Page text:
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Jan. 6 panel could refer House members to Ethics Committee

There is little sign Republicans on the House Ethics Committee would agree to investigate its own members next session of Congress

Rep. Bennie Thompson, chairman of the House Select Committee to investigate the Jan. 6, 2021, attack on the Capitol, talks with reporters before a ceremony to award the Congressional Gold Medal to police officers earlier this month.
Rep. Bennie Thompson, chairman of the House Select Committee to investigate the Jan. 6, 2021, attack on the Capitol, talks with reporters before a ceremony to award the Congressional Gold Medal to police officers earlier this month. (Tom Williams/CQ Roll Call)

A House select committee could take a rare step and vote Monday to refer fellow members of Congress for ethics investigations, as it wraps up a nearly 18-month investigation into the Jan. 6, 2021, attack on the U.S. Capitol.

Chairman Bennie Thompson, D-Miss., told reporters that the panel would consider House Ethics Committee referrals at the panel’s last planned meeting, along with votes to approve its final report and to send criminal referrals to the Justice Department and other entities.

In all those areas, the committee’s wrap-up effectively comes too late to translate into congressional action, as Republicans prepare to retake control of the House in January, experts say.

Time has all but run out to enact any legislation based on the Jan. 6 panel’s recommendations to prevent another such attack. The Justice Department already has ongoing criminal investigations into the Jan. 6 events.

And there is little indication that next year’s Republican-controlled House will agree to investigate its own members or follow legislative recommendations from a committee they criticized as illegitimate, those experts said.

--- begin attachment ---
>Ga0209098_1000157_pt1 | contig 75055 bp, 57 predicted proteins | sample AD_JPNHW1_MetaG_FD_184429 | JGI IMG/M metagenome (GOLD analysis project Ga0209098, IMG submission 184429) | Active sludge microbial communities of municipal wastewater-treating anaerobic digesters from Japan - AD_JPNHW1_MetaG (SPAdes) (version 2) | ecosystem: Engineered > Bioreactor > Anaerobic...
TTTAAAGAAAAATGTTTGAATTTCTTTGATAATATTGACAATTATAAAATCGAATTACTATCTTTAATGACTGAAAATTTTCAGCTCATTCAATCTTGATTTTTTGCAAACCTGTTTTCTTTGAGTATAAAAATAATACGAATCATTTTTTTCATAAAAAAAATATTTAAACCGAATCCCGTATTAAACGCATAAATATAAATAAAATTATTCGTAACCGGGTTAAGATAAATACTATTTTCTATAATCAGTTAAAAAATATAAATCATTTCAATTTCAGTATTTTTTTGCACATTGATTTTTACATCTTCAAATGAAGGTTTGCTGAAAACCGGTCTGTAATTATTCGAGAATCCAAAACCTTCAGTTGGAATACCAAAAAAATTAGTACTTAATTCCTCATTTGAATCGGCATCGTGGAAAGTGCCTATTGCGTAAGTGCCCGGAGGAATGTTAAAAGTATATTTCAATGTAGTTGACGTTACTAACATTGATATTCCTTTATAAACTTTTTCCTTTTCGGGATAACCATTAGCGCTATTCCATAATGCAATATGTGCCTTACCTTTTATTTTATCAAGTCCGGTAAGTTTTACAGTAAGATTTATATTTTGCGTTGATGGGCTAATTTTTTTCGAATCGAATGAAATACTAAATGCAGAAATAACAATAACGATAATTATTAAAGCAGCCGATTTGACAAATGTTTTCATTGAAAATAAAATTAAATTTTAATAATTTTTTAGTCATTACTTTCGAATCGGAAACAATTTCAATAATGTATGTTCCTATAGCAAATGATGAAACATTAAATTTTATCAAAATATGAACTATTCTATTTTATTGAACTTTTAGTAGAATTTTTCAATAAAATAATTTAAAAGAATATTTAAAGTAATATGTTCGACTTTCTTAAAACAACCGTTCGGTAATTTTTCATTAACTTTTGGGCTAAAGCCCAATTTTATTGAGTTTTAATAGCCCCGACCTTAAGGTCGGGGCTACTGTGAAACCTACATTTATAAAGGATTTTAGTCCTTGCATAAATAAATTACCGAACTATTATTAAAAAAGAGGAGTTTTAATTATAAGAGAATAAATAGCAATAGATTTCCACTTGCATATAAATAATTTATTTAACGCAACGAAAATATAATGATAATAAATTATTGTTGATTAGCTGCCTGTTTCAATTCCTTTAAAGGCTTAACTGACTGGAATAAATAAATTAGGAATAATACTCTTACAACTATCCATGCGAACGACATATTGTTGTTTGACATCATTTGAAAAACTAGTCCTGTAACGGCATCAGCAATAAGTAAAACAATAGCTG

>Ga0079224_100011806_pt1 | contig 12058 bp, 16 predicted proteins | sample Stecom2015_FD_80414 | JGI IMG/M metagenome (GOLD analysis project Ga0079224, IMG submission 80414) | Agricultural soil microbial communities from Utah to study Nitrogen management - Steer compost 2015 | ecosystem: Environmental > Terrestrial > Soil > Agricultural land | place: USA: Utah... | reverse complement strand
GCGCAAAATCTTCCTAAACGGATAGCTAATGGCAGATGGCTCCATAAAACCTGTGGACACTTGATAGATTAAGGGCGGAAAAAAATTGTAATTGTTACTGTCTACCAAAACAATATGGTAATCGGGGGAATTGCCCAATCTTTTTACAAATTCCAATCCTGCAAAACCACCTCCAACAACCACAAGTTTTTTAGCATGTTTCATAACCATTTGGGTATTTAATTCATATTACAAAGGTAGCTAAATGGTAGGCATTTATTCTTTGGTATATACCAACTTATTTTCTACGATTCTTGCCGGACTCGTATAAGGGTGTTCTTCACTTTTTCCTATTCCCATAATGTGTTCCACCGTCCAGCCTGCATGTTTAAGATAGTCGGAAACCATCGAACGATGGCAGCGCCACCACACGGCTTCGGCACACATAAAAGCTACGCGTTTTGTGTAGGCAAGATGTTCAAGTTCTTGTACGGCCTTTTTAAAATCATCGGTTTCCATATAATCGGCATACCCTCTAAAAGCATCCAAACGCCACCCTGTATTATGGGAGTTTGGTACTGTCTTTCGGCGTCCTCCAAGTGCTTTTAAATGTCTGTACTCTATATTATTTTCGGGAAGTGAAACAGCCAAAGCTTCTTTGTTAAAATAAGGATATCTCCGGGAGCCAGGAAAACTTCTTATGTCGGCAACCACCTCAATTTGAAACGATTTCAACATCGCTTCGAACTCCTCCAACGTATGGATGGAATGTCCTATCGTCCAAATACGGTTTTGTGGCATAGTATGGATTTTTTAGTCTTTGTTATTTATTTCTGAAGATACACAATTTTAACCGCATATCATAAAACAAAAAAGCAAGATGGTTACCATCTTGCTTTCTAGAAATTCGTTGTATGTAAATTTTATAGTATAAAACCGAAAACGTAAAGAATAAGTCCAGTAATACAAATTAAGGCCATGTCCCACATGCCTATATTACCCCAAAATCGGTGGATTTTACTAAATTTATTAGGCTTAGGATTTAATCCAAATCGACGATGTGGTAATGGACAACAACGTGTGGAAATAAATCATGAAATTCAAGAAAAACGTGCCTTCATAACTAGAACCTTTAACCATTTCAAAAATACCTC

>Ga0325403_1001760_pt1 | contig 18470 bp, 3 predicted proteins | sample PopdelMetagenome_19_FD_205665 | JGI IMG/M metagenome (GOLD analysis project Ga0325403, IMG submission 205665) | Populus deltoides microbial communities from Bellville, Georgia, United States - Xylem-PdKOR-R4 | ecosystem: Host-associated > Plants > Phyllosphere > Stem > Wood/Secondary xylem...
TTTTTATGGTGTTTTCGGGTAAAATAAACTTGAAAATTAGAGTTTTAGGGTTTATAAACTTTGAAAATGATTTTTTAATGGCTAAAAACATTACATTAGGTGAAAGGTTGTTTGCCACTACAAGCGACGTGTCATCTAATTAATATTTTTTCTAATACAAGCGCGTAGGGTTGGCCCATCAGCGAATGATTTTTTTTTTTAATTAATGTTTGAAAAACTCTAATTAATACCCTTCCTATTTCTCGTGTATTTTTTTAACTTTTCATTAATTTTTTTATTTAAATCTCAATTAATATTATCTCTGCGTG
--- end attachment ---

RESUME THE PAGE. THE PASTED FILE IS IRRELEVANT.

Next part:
One of the panel’s two Republican members, Rep. Adam Kinzinger of Illinois, said he wouldn’t be surprised if Republicans ignore the select committee’s recommendations, “because I think, right now, they still have to defend what happened.”

But he thinks the committee’s policy recommendations may have some hope down the line.

“It’s not just a matter of what’s gonna happen in January or February. It’s like what’s gonna happen a year or two down the road,” Kinzinger said. “And I do think public opinion is shifting on this.”

Rare referrals

Thompson did not say which members it would consider referring to the Ethics Committee; however, multiple Trump allies have repeatedly surfaced in the committee’s public presentations.

Five Republican members — GOP leader Kevin McCarthy of California and Reps. Scott Perry of Pennsylvania, Jim Jordan of Ohio, Andy Biggs of Arizona and retiring Rep. Mo Brooks of Alabama — defied committee subpoenas for their testimony and documents earlier this year.

McCarthy, when asked at a news conference Wednesday about the possibility of the committee issuing criminal referrals for him or other members in response to their defiance of the select committee’s subpoenas, said he was not concerned.

“No, not at all. We did nothing wrong,” McCarthy said.

While the Jan. 6 panel probe led the House to vote for such criminal referrals on contempt of Congress for several outside witnesses, a referral to the Ethics Committee would be more likely for sitting members of Congress.

“I doubt the DOJ would even want to get involved in that, to be honest with you,” former Wisconsin GOP Rep. Reid Ribble said.

There is other information the committee has on member actions. During a hearing in June, the committee presented evidence that 11 House Republicans attended a December 2021 meeting that discussed Vice President Mike Pence discarding votes in contested states at the Jan. 6, 2021, meeting of Congress.